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The Blight of Binks

Within the Star Wars universe ranging from 1977 to present, there seems to be the idea that the planets that are primarily inhabited by a single race are Utopias. Each planet that was inhabited by several species and races, were the ones that most of the fighting occurred. Using the Cold War context is a way to view some of these Utopias as anything other than a political issue or to view these Utopias in a positive light is impossible since within a Utopia there are various horrors of communism and a hive mindset that will lead to a dysfunctional Utopia (Jameson, xi). The Empire within the Star Wars story arc was a representation of a Cold War image of socialist Dystopia, a totalitarian government that was a negative representation, whilst the Republic had some Utopian elements due to the fact that most of the protagonists existed within the Republic. Within the different types of Utopia, there could be socialist ones that would result in a realization of the underrepresentation of other cultures that are blatantly missing from Utopian texts as of now (Jameson, xi). These socialist Utopias were similar to the Republic and the Separatists that were in control of the galaxy in Star Wars. Jameson along with Darko Suvin reference the early 1950s, discuss the principle idea of cognitive estrangement when describing, “Utopia to be a socio-economic subgenre” of Science Fiction (Jameson, xiv). Simply put, cognitive estrangement is taking something that is familiar and managing to make it strange. By Star Wars providing a thriving society that has aliens and humans intermingling together, this created the idea of the Utopian form of cognitive estrangement. Jameson and Suvin both agree that this is what is valuable and necessary when creating a Utopia.

The film, Star Wars Episode I: The Phantom Menace, directed by George Lucas in 2001, introduced the character Jar Jar Binks, whose voice and motion-captured movements were provided by an African American actor. This character is one of the most obvious illustrations of racism through an alien species, from his prominent lips, slouched demeanor, and his slow lumbering “pimp” walk. Jar Jar Binks is characterized throughout the film as having, “eccentricities in his behavior, dress, and speech” (Wagner 41). In this film, there is a planet Naboo that is inhabited by two races: the cultured humans who have an operating government, technology and are obviously superior. The other race represented is the one that birthed Jar Jar Binks: they are the Gungans, the underground reptilian dwelling species that remained close to their center of creation, who are unintelligent with no understanding of technology.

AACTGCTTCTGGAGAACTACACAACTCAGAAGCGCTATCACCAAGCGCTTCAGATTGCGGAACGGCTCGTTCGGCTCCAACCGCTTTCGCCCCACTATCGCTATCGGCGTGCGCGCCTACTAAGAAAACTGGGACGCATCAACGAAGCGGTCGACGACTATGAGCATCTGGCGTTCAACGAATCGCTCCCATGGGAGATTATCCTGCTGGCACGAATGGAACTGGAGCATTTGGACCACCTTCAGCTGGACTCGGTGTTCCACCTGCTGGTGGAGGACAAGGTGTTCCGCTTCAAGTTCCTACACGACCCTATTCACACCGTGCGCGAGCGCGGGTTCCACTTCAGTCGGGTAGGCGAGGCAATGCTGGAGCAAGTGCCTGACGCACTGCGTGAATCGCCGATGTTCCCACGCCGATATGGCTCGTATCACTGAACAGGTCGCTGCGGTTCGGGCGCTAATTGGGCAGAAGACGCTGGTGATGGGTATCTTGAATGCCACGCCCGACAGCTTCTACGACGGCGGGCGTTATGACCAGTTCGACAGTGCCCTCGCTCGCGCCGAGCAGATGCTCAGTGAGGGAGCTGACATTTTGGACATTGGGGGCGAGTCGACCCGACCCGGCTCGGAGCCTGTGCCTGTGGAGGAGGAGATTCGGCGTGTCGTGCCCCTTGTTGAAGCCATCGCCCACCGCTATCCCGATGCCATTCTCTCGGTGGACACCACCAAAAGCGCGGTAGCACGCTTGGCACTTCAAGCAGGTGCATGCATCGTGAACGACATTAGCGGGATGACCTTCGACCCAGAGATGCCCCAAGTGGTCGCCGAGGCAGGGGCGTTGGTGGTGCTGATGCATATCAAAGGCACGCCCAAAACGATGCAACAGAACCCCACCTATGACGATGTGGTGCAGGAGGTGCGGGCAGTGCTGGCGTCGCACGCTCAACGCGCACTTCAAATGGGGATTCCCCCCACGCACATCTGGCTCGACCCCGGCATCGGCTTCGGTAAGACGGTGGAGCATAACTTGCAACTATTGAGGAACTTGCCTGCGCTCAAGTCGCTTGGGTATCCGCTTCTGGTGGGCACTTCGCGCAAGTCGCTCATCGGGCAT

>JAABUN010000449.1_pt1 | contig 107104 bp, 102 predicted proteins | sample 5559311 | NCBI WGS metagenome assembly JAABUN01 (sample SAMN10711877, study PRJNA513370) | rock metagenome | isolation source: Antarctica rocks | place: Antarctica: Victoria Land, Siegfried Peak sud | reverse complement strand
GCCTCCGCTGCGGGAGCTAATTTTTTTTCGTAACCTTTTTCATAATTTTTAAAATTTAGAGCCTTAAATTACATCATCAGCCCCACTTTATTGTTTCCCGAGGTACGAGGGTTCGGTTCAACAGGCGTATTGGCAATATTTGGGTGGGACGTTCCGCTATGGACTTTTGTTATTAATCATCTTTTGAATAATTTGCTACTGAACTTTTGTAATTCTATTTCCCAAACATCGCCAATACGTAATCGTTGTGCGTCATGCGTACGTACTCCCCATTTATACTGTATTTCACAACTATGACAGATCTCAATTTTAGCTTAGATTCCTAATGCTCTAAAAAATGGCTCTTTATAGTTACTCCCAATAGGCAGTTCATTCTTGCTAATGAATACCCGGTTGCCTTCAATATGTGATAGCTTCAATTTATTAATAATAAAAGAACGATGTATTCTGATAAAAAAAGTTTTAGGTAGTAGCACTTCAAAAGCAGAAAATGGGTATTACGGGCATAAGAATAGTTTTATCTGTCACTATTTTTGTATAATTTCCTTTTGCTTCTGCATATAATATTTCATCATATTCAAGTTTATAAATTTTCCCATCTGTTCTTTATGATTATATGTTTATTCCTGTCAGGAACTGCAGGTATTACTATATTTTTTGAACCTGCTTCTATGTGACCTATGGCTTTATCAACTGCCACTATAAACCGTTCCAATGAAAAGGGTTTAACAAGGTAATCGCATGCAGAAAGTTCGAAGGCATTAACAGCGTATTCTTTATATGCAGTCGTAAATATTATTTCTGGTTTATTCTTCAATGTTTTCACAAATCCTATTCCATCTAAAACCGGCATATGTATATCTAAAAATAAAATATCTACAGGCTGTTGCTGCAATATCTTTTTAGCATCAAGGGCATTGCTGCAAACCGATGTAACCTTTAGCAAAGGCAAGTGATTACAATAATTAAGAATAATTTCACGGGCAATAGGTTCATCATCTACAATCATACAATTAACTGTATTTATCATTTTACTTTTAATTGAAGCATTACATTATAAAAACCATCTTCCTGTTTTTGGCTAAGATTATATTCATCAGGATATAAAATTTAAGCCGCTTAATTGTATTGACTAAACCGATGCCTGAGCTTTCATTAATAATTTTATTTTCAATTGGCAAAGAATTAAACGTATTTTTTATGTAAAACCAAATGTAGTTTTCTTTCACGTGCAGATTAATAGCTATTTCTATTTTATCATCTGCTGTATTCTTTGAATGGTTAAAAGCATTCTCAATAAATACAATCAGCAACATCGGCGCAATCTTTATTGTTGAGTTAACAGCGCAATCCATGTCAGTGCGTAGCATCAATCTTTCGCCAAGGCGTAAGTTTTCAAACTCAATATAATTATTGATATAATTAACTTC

Star Wars Episode I: The Phantom Menace

20th Century Fox

1999

Lucas first introduces Jar Jar, in a scene where the character is running from some unknown pursuer through a dense forest in Naboo. Jar Jar is dressed tattered and torn brown clothing, in contrast to the green trees and grass that surround him. The dense forest that Jar Jar is frightfully running through is eerily similar to the lush green forests that are located in the United States southern regions. Jar Jar, with his personification of an African American male, is fleeing from what could be presumed as his white captors. The entire scene could easily be a representation of what a runaway slave would be look like in the 1800s.

As Jar Jar is haphazardly running through the forest, he collides with the Jedi character Qui-Gon Jinn, as they both narrowly escape being crushed by a hovering space craft that is crushing everything within its path, thanks to Qui-Gon’s quick reflexes and fast thinking.

Qui-Gon: You Almost got us killed! Are you brainless?

Jar Jar: I spake!

Qui-Gon: The ability to speak does not make you intelligent.

Lucas creates the character Qui-Gon to represent sensibility, power and knowledge. By having Jar Jar use a type of ignorant colloquialism when he encounters Qui-Gon, sets the premise that Jar Jar is the lesser or the two. It is within this scene that Lucas shows the hierarchical breakdown amongst human and alien. After this brief interaction, Jar Jar takes his white hero Qui-Gon Jinn to an underwater Gungan city as a way of showing his gratitude for being rescued from death. In this scene, there is a political debate amongst the Gungan “bosses” that is settled by arguing very loudly and the occasional raspberry. The way that the Gungans who are supposedly in charge of the decision making are acting, illustrates how savage this species is. Jar Jar is merely comically inept and his people are civilized, but just barely. Here Lucas represents that the minority race of Naboo is somewhat organized, but still inferior to the humans. For the Gungan people, wars are fought by slingshot, since human technology is apparently too complicated. This child-like race that is a clear parallel to the representation of African Americans in this film, seem to need the superior Naboo to help them become civilized. Here we see that Lucas is pointing out the obvious differences of the two races on the planet Naboo, so that the audience is led to believe that inferior races were those who were anything but white Europeans, but in this case the film substitutes the European for the Naboo.